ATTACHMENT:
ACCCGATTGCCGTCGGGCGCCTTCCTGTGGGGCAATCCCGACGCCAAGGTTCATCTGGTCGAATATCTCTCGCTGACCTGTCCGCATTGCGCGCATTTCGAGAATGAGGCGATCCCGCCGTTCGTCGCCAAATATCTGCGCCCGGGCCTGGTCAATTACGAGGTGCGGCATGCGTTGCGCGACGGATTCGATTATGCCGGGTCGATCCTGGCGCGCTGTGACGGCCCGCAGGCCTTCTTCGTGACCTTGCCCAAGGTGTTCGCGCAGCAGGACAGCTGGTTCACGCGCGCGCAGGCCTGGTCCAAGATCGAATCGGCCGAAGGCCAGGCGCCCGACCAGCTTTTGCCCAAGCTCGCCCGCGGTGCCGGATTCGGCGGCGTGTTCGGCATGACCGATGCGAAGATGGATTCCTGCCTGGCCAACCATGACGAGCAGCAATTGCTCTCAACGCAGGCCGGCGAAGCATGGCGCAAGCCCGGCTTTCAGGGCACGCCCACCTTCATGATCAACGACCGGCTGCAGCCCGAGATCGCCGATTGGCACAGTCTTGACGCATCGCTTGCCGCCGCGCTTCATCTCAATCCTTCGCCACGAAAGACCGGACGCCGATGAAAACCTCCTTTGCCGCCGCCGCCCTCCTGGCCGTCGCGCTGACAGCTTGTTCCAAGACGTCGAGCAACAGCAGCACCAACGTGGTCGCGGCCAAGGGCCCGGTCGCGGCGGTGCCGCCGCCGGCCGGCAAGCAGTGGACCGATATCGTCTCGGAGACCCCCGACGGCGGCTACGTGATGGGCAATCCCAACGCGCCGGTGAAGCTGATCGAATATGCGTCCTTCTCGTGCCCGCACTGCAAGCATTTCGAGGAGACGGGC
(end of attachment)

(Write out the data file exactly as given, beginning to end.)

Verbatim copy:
ACCCGATTGCCGTCGGGCGCCTTCCTGTGGGGCAATCCCGACGCCAAGGTTCATCTGGTCGAATATCTCTCGCTGACCTGTCCGCATTGCGCGCATTTCGAGAATGAGGCGATCCCGCCGTTCGTCGCCAAATATCTGCGCCCGGGCCTGGTCAATTACGAGGTGCGGCATGCGTTGCGCGACGGATTCGATTATGCCGGGTCGATCCTGGCGCGCTGTGACGGCCCGCAGGCCTTCTTCGTGACCTTGCCCAAGGTGTTCGCGCAGCAGGACAGCTGGTTCACGCGCGCGCAGGCCTGGTCCAAGATCGAATCGGCCGAAGGCCAGGCGCCCGACCAGCTTTTGCCCAAGCTCGCCCGCGGTGCCGGATTCGGCGGCGTGTTCGGCATGACCGATGCGAAGATGGATTCCTGCCTGGCCAACCATGACGAGCAGCAATTGCTCTCAACGCAGGCCGGCGAAGCATGGCGCAAGCCCGGCTTTCAGGGCACGCCCACCTTCATGATCAACGACCGGCTGCAGCCCGAGATCGCCGATTGGCACAGTCTTGACGCATCGCTTGCCGCCGCGCTTCATCTCAATCCTTCGCCACGAAAGACCGGACGCCGATGAAAACCTCCTTTGCCGCCGCCGCCCTCCTGGCCGTCGCGCTGACAGCTTGTTCCAAGACGTCGAGCAACAGCAGCACCAACGTGGTCGCGGCCAAGGGCCCGGTCGCGGCGGTGCCGCCGCCGGCCGGCAAGCAGTGGACCGATATCGTCTCGGAGACCCCCGACGGCGGCTACGTGATGGGCAATCCCAACGCGCCGGTGAAGCTGATCGAATATGCGTCCTTCTCGTGCCCGCACTGCAAGCATTTCGAGGAGACGGGC